Age old struggles cause us to dig deep, to remind ourselves of the core. Age old struggles, fleshed out in new and current experiences, drive us to question, to remember, to explore our core beliefs. I’ve done this over the last couple of weeks. I’ve gone to God with some of the fundamental questions of life, looking for hope and help and guidance. I’ve gone to the bible, trying to find light and direction for the hurt I know so many of us feel.

And the hope I find for when we hurt rests on the foundational things. No… our hope for when we hurt rests on the foundational ONE, our Savior Jesus Christ. When we hurt, we are reminded that there are things too big for us to control or escape. When we hurt, we are reminded that our faith in Jesus Christ is our one unshakeable hope.

I’m inviting us today to come to Jesus.

Come, all who are weary and heavy laden…and he will give you rest (Matthew 11:28). Come, all who are thirsty, come to the waters. You who have no money, come anyway and buy and eat! (Isaiah 55:1).

Come to the one made himself nothing, took the nature of a servant, and humbled himself for our sake. (Philippians 2:7-8). Come to the one who will wipe every tear from our eye and put an end to death and mourning and crying and pain. (Revelation 21:4)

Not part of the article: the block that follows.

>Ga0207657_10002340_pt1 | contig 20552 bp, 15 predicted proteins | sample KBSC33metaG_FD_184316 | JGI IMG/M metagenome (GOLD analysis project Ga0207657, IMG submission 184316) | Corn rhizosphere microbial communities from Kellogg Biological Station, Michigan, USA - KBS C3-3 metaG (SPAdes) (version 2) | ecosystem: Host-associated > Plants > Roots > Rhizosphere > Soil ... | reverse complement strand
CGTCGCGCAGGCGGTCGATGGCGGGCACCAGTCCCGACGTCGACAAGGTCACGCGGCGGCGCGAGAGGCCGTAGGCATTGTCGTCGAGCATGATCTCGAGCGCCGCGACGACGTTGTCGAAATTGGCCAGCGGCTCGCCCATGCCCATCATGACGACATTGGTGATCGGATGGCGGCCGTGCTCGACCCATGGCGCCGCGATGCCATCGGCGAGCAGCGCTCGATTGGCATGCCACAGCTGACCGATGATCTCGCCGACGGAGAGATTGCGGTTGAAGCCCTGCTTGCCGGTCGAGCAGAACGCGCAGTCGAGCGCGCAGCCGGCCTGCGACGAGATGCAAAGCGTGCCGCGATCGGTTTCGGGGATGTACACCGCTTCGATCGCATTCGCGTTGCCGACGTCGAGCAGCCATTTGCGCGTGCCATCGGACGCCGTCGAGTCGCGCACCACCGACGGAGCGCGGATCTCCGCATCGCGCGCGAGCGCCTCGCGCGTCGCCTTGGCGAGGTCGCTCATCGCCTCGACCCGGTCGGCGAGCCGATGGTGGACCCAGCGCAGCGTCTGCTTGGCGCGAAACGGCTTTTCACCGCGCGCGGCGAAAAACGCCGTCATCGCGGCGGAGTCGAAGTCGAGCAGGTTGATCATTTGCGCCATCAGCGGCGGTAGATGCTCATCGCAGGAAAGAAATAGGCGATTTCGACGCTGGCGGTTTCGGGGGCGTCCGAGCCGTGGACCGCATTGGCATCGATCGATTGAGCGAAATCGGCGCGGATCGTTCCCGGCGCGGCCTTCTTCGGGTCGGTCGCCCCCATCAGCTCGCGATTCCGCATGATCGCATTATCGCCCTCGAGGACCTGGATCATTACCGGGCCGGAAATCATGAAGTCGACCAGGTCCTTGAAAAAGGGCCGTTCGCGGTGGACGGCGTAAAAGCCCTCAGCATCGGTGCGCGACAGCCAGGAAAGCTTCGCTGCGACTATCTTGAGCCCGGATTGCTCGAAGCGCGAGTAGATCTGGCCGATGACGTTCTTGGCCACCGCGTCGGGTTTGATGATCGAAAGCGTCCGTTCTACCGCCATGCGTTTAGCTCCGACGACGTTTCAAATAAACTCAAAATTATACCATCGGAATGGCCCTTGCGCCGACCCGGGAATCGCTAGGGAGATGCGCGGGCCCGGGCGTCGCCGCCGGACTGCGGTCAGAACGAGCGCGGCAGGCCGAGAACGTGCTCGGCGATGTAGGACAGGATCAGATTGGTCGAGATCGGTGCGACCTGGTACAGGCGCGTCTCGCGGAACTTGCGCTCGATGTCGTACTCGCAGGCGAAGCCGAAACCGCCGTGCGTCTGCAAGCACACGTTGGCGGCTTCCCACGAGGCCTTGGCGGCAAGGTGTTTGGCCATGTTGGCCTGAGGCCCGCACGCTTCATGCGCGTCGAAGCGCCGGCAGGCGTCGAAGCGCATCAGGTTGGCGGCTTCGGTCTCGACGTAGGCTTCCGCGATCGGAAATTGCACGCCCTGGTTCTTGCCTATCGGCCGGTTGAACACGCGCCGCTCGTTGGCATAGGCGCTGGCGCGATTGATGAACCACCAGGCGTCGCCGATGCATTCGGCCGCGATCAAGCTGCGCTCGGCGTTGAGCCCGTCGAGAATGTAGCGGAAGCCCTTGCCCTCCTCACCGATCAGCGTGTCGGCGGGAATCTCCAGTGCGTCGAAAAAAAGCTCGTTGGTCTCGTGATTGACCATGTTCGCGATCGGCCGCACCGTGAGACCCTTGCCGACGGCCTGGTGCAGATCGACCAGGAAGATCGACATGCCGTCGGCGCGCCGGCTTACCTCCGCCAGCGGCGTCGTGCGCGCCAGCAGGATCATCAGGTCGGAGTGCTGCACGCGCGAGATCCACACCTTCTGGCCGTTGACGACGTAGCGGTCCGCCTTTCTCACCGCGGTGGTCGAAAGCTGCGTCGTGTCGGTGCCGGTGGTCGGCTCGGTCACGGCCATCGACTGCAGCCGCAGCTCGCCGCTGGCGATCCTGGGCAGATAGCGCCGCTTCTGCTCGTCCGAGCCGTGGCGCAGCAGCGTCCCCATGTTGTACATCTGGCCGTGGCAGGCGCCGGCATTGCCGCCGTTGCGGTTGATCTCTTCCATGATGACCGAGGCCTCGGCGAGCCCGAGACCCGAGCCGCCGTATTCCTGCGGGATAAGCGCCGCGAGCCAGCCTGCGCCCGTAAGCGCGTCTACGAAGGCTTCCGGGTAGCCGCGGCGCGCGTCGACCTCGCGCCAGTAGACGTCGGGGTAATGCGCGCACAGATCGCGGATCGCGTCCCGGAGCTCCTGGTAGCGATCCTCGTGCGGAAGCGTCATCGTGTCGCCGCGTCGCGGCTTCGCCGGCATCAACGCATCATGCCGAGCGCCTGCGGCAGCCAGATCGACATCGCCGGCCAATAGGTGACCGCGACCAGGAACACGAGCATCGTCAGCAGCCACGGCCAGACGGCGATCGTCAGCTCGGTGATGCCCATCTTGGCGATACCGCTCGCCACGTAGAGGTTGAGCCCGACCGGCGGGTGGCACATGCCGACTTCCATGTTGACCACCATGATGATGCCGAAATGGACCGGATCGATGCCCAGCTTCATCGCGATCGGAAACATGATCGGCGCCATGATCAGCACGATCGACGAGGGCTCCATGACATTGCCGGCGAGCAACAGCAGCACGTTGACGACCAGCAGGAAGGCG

Friends, when we hurt…our hope is to come to Jesus.

I found hope this week in words I wrote 12 years ago:

“Jesus took upon himself our pain, as well as our sin, and in obedience he chose to put our pain to death by offering his own life on the cross. And the encouraging word is that in the resurrection of Jesus, our pain was transformed, our pain was made right, and we were redeemed.”

I wrote those words in one of those light-bulb-idea moments, those epiphanies, those ah-ha’s when you see something so clearly that has always been out in broad daylight, but you had never seen it before. I grew up hearing over and over that Jesus died for my sins. And he did! And his forgiveness for them is sure and complete and the only way we truly experience redemption in our lives.

But 12 years ago, as I read Isaiah 53, I saw something else. Listen to Isaiah 53:2-5:

He had no beauty or majesty to attract us to him,

nothing in his appearance that we should desire him.